After a number of sleepless nights and action-packed days, you’ve finally finished the version 1.0 of your app and uploaded it to the app store of your choice. Is it finally time to relax, while looking at the increasing number of people who have downloaded your masterpiece? Well, not really.
From now on, you not only need to update your app regularly in order to stay relevant, but also spend time tracking all kinds of things about how your app is interacted with by users. Chances are, you have no idea of what’s really going on between the app and the users if you rely on app store comments and bug reports, but don’t use tracking.
When diving into the brave new world of mobile app metrics, it’s important not to miss any aspects of it. Generally, the metrics can be divided into three broad categories, which are able to tell everything you want to know about how your app’s doing out there.
First and foremost, make sure that your users can actually launch your app and use it without waiting for ages after each tap on the screen. There’s plenty of aspects of performance you want to be aware of. Obviously, you need to track crashes: how often they happen, at which operations, and on which devices.
Another important aspect of performance is how fast and responsive your mobile app is. What you need to know is how long it takes for the app to start up, what is the frame rate of its animations, and how quickly it performs the tasks after user’s input.
Additionally, you should be interested in how well the app uses the resources of the device it’s running on, particularly memory and power, i.e. make sure that it won’t suck all the juice from the battery within a couple of hours.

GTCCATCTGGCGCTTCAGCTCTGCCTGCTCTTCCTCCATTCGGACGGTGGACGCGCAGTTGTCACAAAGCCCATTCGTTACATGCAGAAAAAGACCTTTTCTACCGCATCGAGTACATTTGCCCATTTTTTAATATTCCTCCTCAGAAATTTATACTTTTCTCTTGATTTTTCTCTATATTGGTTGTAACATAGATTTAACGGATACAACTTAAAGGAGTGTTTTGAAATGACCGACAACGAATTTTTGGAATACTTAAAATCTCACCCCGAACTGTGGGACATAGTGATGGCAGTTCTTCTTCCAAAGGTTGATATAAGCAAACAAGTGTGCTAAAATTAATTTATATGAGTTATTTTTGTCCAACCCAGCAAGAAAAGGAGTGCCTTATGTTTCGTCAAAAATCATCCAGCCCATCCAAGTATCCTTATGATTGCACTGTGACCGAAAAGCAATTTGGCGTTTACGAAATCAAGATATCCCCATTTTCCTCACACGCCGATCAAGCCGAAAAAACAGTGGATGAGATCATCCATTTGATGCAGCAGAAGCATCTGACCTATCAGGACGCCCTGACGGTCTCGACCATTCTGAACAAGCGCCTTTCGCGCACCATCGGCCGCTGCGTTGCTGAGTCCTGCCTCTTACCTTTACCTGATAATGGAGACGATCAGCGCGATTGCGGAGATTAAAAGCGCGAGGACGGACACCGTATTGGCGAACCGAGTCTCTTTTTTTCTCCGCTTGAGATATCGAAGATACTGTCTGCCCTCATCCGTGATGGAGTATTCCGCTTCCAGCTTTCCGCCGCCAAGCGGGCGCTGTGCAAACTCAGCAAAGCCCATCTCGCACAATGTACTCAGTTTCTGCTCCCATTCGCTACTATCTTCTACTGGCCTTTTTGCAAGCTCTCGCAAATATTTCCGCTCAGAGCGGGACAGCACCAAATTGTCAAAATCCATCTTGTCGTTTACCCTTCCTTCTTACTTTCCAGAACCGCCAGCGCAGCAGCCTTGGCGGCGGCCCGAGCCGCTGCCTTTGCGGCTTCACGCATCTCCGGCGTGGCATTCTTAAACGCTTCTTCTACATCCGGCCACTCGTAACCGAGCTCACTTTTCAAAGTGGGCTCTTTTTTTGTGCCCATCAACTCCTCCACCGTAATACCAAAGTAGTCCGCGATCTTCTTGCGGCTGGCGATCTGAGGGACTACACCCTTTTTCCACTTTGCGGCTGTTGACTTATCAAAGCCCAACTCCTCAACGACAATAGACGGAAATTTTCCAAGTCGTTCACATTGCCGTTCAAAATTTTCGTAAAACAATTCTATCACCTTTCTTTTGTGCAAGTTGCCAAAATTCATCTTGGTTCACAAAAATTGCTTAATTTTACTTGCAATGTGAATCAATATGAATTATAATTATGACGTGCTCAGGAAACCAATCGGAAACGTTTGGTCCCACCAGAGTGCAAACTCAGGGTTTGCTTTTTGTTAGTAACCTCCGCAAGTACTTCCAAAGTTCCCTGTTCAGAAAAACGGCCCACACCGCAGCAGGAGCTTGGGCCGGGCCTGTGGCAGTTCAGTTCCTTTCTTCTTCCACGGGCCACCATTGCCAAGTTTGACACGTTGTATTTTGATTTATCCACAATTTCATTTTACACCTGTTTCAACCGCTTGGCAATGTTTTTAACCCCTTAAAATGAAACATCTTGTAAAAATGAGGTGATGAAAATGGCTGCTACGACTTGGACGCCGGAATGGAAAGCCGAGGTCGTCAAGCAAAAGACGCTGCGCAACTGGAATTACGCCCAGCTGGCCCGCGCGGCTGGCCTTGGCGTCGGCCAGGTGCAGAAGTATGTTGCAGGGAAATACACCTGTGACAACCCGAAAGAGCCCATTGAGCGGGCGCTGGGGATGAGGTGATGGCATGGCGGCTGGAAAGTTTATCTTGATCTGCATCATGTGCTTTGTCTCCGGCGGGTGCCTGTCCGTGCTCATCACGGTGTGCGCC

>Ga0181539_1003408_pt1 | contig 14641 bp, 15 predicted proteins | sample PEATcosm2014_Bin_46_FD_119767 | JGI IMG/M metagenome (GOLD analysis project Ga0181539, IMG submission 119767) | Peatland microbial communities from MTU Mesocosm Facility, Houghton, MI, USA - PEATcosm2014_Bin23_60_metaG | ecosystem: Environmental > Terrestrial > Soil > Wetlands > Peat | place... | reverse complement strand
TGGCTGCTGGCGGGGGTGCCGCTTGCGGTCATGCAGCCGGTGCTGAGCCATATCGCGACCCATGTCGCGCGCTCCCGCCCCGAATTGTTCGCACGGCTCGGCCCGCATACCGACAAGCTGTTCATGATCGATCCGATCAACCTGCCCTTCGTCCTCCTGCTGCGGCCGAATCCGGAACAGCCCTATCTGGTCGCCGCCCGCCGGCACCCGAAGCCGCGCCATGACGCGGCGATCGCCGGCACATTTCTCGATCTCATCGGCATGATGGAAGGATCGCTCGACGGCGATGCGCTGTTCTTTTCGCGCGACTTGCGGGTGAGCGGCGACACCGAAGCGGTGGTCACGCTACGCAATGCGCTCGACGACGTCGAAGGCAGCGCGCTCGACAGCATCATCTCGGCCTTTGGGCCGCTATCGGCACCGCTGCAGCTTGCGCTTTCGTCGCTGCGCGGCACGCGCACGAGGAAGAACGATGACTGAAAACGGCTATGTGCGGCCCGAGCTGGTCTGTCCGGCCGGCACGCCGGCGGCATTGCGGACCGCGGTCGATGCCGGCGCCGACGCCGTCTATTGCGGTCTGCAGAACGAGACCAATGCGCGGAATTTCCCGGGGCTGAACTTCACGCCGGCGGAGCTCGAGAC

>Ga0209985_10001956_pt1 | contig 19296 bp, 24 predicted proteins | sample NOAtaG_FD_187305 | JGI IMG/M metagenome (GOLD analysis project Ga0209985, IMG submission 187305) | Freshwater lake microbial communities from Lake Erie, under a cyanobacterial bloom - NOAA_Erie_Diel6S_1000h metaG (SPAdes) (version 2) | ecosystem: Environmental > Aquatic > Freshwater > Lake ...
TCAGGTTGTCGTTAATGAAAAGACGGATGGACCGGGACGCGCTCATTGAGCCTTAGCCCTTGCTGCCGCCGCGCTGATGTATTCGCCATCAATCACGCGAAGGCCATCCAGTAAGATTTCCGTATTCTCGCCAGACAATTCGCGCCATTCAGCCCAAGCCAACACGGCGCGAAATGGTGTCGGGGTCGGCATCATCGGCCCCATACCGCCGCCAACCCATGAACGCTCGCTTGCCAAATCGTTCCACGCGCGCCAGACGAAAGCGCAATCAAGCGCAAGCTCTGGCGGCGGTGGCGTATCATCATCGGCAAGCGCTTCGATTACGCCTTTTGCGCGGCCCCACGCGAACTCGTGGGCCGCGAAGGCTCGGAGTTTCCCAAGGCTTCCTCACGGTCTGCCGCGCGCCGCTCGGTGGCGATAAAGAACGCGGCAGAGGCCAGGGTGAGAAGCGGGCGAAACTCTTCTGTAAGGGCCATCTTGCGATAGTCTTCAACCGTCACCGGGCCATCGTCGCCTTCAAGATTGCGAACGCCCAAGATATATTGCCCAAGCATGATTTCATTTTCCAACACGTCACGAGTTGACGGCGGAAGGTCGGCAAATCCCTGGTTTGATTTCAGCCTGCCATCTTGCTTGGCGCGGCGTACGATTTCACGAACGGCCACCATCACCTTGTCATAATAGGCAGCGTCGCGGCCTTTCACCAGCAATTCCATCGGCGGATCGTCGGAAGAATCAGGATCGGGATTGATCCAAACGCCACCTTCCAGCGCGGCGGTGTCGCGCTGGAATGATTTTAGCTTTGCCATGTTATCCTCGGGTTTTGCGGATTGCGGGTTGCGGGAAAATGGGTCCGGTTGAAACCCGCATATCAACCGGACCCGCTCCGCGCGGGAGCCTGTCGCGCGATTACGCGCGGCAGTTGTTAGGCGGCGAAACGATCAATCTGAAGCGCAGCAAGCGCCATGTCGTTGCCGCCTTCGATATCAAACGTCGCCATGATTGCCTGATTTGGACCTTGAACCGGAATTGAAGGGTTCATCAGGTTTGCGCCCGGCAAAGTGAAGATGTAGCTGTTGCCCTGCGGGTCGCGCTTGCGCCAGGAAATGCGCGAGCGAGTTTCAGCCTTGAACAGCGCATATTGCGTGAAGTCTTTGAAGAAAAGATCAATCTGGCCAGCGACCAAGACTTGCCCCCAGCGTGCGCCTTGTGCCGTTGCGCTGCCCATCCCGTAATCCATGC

Network performance is another thing that should be tracked if your app has a cloud backend and/or leverages APIs of third-party services and platforms, which most of today’s apps do. The main metrics here are the latency, i.e. how long it takes a request to travel there and back, and connection errors. Keep in mind that after 3-4 seconds of waiting majority of users might abandon your app altogether.
This part of measuring your app’s success is mostly about how good it’s designed and structured. By tracking the way users actually interact with your app, you can get valuable insights into what you can improve in the UI/UX, as well as check your hypotheses about what features of the app are the most/least important for your customers.
An integral part of usage analytics is checking what devices your users have. With some mobile platforms more fragmented than others, having an idea of the capabilities of smartphones or tablets your customers use can show you ways for future optimisation.
The tracking here can be done with special tools that provide heat maps and usage scenarios, as well as by simply looking at how your app is used by people. Expect to learn more on this in our future posts on the topic.
Another broad analytics category has to do with your marketing insights and activities. In addition to knowing how your users interact with the app, it’s quite useful to know who your users are and how many of them your app has.
If you’ve seen Google Analytics or any other similar tool for websites, you probably already know the metrics you’re after. These include the number of active users, new and returning users, retention rate, as well as time spent by users in your app in general and in each of its different views.
For apps that have built-in purchases, you’d also need to know your average rate per user (ARPU) and conversion rates.
In addition to that, in apps that monetise through advertising it makes sense to track how ads are shown to the users, how often they’re clicked upon, and so on.
Things to keep in mind
While tracking is an important part of being in the mobile apps business, users should always come first. The team of the analytics platform Piwik did a good job to sum up what it means on practice:
- For performance reasons, it is very important that you send the Tracking requests only after all the content is loaded in your application. User experience and speed is always more important than usage tracking!
- If you do not provide a setting to disable User Tracking, your app wouldn’t follow industry best practises and might be considered a spyware.
As you can see, there are many things you need to know about your app and its users after it lands in the app store.